VIENNA, AUSTRIA — As is the tradition of Larwood meetings of the International Bryozoology Association, time is set aside for a guided tour of the most interesting parts of the host city. Given the incredible diversity of Vienna, we had just a taste today of its attractions and monuments in the city center. Above is the elaborate city hall (Wiener Rathaus).
Vienna’s Imperial Palace, the Hofburg, was for centuries the home of the Habsburgs, rulers of Austria and its empire until their epic collapse at the end of World War I. Apparently almost every emperor since 1275 added or otherwise changed the place, making it an astonishing mix of architectural styles (Gothic, Renaissance, Baroque, Rococo, and Classicism to start). Much of it is unfinished since the ambitions of the last emperor were dashed with the fall of the monarchy in 1918.
This is the Natural History Museum (Naturhistorisches Museum), Vienna, where we had a limited guided tour.
This was our view through the window to the right. In the square is the elaborate Maria Theresa monument (the empress surrounded by her generals and statesmen). The building on the other side is the Kunsthistorisches Museum, an art and history museum. It was the last place I visited this day.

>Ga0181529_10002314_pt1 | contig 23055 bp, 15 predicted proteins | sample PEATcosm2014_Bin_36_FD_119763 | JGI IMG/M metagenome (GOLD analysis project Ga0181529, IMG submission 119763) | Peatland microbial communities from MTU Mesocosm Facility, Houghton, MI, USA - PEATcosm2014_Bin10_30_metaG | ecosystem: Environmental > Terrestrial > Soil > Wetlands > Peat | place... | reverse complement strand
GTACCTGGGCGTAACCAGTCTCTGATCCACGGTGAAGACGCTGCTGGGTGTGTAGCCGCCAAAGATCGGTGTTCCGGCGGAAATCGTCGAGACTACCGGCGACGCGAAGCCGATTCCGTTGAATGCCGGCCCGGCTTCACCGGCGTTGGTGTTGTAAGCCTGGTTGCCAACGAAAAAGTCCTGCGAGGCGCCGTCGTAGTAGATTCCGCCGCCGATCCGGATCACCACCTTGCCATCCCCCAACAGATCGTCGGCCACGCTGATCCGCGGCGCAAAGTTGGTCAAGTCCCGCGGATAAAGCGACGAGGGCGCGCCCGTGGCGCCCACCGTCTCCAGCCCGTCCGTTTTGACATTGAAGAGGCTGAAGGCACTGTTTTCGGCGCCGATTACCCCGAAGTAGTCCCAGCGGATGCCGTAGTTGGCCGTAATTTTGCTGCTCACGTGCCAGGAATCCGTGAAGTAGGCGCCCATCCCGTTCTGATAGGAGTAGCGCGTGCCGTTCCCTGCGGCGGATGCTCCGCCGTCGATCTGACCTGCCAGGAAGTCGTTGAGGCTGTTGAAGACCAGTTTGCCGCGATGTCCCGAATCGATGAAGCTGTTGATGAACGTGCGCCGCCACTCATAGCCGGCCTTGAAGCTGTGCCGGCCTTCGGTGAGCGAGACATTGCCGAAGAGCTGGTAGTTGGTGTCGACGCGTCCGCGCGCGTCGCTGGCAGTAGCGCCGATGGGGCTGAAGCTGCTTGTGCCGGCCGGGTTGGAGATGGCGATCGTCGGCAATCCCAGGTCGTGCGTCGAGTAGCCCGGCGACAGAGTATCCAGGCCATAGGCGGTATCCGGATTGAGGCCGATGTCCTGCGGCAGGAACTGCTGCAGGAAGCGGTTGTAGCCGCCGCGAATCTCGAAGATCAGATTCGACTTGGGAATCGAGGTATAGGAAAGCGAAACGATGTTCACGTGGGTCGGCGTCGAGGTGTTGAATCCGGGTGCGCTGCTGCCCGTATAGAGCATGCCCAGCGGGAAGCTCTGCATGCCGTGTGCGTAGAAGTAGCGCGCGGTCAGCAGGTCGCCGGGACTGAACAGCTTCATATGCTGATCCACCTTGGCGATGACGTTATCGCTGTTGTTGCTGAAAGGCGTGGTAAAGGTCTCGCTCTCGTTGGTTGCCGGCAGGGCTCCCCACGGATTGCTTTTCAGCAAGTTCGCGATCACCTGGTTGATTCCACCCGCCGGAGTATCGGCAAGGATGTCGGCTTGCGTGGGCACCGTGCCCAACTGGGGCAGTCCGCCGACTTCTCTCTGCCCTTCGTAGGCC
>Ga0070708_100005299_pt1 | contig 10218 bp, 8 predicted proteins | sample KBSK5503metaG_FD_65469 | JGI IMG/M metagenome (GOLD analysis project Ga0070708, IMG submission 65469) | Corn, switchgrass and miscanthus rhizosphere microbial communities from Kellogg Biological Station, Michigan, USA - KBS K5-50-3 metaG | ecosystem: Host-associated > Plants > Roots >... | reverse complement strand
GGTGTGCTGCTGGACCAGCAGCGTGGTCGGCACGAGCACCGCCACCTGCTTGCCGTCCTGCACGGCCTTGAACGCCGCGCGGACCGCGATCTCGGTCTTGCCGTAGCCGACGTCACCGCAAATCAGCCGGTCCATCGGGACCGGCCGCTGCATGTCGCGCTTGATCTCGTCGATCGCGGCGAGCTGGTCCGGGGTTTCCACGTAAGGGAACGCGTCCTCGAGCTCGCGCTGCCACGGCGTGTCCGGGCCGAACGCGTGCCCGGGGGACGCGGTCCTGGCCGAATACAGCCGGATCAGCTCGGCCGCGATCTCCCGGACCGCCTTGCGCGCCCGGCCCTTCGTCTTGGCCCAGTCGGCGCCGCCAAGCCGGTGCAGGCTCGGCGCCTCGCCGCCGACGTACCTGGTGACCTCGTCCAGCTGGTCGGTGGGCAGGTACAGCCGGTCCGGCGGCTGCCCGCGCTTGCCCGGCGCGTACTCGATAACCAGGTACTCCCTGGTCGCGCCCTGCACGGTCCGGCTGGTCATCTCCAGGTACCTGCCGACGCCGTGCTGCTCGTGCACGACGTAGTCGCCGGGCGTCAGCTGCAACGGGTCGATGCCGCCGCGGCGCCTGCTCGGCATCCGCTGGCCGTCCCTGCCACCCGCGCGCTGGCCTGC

This was the most impressive art object I saw in the Kunsthistorisches Museum: the first-century Gemma Augustea. It was cut from a double-layered Arabian onyx stone, making an elaborate cameo. The link tells the long story of this figured stone, along with an interpretation of the grim scene.
Earlier in my Vienna visit I toured the Heeresgeschichtliche Museum (Museum of Military History). I practically had the place to myself on this weekday.
The most evocative object in this museum is the car that carried Franz Ferdinand, heir to the throne of the Austro-Hungarian Empire, and his wife Sophie to their assassinations by the anarchist Gavrilo Princip on June 28, 1914. This was one of the triggering events of World War I.